Waste pond

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A waste pond or chemical pond is a small impounded water body used for the disposal of water pollutants, and sometimes utilized as a method of recycling or decomposing toxic substances. Such waste ponds may be used for regular disposal of pollutant materials or may be used as upset receivers for special pollution events.[1] Often, chemical ponds themselves are addressed for cleanup action after their useful life is over or when a risk of groundwater contamination arises.[2] Peak usage of waste ponds in the United States occurred in the period 1955 to 1985, after which the environmental risks of pond technology were sufficiently understood,[3] such that alternative technologies for waste disposal gradually began to displace many of the waste ponds. Waste ponds often have pond liners, such as concrete or robust synthetic polymeric materials, to prevent infiltration of chemicals to soil or groundwater.

Examples[edit]

Piscataway chemical pond[edit]

One idea of a chemical pond is situated in the woods of Piscataway, New Jersey. It was used by Union Carbide during the active phase of plant operation. Its main use was for drainage of chemicals. Hazardous and exotic chemicals would go down drains in the plant to the pond and later be pumped back to the factory via two large pumps. There it would be distilled to remove acetone and other hazardous chemicals from the mix. This process was overall harmful to the environment and polluted the groundwater.[4]

Oak Ridge waste pond[edit]

The United States Oak Ridge National Laboratory operated for more than 50 years, performing research and production at its facility in the Melton Valley area of the Oak Ridge Reservation, in Oak Ridge, Tennessee, before it was decommissioned in the mid 1960s. One of the results of this activity was a waste pond, which was contaminated with radioactive waste including strontium-90, caesium-137; tritium, and transuranics. During the 1970s, the pond was backfilled with clay and shale, and finally capped with asphalt.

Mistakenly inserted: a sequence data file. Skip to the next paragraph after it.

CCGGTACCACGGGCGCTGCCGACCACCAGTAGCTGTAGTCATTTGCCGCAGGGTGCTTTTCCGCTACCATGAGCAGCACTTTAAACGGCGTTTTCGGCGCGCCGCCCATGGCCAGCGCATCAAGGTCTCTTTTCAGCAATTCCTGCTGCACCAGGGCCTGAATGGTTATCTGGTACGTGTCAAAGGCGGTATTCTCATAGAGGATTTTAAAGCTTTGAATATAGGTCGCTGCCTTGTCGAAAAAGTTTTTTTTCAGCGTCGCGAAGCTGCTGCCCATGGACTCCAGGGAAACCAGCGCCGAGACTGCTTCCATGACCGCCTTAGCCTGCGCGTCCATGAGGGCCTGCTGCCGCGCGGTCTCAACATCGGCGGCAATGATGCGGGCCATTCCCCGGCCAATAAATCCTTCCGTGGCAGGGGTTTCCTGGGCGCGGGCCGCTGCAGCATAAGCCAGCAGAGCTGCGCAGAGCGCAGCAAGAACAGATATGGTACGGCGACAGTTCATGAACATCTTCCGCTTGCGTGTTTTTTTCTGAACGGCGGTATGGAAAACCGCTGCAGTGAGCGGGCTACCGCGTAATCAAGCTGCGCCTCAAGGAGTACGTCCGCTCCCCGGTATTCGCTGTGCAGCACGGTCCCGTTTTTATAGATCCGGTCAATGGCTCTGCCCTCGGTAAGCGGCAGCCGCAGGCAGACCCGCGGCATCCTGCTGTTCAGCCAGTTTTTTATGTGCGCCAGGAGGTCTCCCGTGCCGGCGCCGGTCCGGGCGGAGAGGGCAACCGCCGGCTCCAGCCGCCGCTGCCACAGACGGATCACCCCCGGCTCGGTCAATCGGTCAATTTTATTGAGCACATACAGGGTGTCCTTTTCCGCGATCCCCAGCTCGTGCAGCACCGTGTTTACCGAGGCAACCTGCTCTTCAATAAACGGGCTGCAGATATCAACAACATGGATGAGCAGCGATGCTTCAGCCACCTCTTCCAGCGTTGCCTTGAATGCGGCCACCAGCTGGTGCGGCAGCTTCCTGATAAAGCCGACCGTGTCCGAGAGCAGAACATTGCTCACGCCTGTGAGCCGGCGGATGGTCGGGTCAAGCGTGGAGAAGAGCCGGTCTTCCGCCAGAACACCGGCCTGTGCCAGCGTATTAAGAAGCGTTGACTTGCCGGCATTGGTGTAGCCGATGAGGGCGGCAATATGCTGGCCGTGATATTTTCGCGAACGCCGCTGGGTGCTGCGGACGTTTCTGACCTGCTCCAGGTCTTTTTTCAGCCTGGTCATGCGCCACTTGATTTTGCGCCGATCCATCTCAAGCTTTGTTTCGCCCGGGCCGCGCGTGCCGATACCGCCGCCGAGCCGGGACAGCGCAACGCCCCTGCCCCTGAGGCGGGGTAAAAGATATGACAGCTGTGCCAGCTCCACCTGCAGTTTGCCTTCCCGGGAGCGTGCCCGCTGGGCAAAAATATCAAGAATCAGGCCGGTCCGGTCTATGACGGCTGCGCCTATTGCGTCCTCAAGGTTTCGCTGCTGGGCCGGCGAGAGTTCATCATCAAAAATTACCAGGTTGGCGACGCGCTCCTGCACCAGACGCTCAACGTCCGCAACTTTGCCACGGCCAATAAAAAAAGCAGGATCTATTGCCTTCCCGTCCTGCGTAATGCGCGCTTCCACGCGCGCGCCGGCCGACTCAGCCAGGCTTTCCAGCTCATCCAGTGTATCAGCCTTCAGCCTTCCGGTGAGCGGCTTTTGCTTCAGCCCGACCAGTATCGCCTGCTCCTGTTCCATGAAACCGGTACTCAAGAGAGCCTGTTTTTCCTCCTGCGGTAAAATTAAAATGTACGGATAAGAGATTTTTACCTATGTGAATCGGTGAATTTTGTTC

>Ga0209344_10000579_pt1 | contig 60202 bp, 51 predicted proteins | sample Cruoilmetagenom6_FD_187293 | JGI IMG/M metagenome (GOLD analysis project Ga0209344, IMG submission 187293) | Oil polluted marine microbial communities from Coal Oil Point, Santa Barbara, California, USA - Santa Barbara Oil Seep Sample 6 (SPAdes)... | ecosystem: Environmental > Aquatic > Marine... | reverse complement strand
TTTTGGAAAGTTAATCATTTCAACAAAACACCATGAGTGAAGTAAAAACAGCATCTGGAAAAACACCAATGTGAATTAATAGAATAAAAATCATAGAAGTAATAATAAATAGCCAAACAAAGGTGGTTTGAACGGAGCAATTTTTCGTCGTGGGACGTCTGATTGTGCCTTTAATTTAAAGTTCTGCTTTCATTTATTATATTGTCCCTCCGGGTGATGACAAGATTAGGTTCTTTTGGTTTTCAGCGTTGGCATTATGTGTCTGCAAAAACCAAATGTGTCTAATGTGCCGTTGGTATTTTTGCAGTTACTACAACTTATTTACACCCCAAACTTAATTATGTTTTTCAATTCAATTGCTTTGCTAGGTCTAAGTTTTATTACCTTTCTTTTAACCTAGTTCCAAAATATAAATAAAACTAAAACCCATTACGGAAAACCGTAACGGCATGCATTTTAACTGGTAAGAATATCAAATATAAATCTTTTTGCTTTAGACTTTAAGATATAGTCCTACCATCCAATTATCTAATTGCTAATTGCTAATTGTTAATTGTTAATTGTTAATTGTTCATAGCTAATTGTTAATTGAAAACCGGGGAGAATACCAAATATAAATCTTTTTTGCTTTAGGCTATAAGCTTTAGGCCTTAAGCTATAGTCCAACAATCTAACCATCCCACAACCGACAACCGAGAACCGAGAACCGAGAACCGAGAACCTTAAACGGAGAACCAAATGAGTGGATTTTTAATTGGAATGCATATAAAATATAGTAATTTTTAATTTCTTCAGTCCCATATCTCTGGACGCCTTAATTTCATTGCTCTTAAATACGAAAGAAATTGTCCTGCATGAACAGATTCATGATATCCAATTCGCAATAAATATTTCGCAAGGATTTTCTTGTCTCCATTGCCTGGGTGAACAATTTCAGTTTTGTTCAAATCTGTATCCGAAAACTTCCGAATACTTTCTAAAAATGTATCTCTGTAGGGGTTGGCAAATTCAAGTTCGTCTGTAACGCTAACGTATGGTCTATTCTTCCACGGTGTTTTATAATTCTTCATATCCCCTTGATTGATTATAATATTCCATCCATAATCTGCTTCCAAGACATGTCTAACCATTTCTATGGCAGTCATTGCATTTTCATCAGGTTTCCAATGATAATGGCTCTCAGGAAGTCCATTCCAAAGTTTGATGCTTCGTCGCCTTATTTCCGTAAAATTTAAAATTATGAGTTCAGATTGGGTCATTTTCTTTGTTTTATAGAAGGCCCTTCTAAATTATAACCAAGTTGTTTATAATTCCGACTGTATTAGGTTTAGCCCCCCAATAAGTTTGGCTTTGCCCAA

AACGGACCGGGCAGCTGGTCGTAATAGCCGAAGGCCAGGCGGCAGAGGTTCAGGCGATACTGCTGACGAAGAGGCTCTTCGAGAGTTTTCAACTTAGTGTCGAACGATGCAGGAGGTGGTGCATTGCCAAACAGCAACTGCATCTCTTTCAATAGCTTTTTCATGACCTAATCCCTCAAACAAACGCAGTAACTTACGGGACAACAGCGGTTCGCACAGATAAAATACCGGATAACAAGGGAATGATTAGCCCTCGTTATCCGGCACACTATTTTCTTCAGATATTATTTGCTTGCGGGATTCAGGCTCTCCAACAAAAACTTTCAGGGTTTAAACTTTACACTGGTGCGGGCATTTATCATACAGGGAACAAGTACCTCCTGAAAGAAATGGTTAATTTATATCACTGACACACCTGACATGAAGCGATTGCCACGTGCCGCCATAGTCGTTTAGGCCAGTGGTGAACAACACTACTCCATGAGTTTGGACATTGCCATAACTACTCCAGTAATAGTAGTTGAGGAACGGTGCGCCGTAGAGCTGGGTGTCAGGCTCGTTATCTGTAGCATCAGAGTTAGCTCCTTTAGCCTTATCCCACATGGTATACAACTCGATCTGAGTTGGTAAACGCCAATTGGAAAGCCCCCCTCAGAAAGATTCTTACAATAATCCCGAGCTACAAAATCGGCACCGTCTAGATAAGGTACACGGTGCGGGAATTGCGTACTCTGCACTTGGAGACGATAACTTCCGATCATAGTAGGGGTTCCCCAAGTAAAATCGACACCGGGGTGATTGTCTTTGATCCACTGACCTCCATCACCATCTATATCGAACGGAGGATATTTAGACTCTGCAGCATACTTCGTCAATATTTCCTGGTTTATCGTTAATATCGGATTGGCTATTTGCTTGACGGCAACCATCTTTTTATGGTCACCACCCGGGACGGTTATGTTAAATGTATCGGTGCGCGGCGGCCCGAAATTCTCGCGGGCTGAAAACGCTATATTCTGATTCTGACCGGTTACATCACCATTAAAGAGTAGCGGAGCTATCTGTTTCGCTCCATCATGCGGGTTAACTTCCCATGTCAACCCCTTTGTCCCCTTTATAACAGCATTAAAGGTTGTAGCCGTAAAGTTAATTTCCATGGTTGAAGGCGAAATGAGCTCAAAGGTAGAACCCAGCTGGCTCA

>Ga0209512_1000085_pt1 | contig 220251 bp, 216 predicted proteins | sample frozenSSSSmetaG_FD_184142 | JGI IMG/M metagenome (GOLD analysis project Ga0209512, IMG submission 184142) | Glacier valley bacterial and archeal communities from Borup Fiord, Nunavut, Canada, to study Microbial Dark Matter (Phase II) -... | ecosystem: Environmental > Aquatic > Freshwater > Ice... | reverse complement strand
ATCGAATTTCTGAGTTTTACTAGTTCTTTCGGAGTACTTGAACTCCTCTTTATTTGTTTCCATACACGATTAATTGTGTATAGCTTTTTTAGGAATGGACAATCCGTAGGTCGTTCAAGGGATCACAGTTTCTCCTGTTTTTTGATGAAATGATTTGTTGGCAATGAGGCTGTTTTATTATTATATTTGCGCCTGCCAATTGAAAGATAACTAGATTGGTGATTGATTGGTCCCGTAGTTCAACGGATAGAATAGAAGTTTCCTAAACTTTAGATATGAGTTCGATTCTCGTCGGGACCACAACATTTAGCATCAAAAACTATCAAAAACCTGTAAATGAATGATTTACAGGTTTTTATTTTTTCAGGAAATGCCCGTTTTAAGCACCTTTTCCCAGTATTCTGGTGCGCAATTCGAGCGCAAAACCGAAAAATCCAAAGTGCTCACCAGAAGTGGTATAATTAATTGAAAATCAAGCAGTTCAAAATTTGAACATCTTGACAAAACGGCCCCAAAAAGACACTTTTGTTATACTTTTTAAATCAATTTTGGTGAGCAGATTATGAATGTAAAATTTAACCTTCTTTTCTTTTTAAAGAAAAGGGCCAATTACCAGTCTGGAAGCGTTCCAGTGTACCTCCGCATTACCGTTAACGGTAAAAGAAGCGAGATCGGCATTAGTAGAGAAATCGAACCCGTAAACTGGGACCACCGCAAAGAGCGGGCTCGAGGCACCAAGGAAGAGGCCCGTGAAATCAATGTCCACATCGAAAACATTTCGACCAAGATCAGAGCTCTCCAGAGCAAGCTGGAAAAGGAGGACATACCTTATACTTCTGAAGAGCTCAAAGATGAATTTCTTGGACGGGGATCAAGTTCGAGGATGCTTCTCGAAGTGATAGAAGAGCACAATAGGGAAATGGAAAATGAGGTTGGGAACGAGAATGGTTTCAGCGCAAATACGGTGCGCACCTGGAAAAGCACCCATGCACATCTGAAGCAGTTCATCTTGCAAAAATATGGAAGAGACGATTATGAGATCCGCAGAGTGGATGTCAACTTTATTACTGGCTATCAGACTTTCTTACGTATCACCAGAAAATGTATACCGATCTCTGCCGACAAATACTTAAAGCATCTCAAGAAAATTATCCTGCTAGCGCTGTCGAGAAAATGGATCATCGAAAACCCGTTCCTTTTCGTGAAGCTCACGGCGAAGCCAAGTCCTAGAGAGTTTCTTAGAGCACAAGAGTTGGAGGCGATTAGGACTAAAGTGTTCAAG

In the mid 1990s, as a temporary solution to concerns that soil and sediments could migrate into nearby streams and, ultimately, reservoirs used for recreation and drinking water supplies, Department of Energy officials installed a cryogenic stabilization system at the waste pond, freezing the soil and groundwater to a depth of approximately 30 feet (9.1 m) around the pond, thereby forming a barrier to groundwater leaching.

In February 2004, the cryogenic system was dismantled, replaced with a temporary thermal foam blanket to keep the soil cold, and the pond was excavated. The soil in the areas surrounding the frozen pond contained lower levels of contamination than the pond itself, but enough contamination that it had to be removed. Approximately 10,000 cubic yards (7,600 m3) of soil were removed from the surrounding areas. Another 5,400 cubic yards (4,100 m3) of soil were excavated from the pond itself.[5]

References[edit]

  1. ^ U.S. Nuclear Regulatory Commission details of handling certain upset events
  2. ^ Idaho National Laboratory: U.S. Department of Energy, EPA ID# ID4890008952
  3. ^ David Crimp, Leda Patmore et al., Environmental Assessment of Kaiser Refractories Waste Pond, Moss Landing, California, Earth Metrics Inc., Santa Cruz County, California and the State of California Environmental Clearinghouse (1976)
  4. ^ Map illustrating Union Carbide Chemical Pond, Piscataway, New Jersey
  5. ^ Gwenyth Laird Pernie, Crew Takes on Chemical Pond, Construction Equipment Guide (2005)

See also[edit]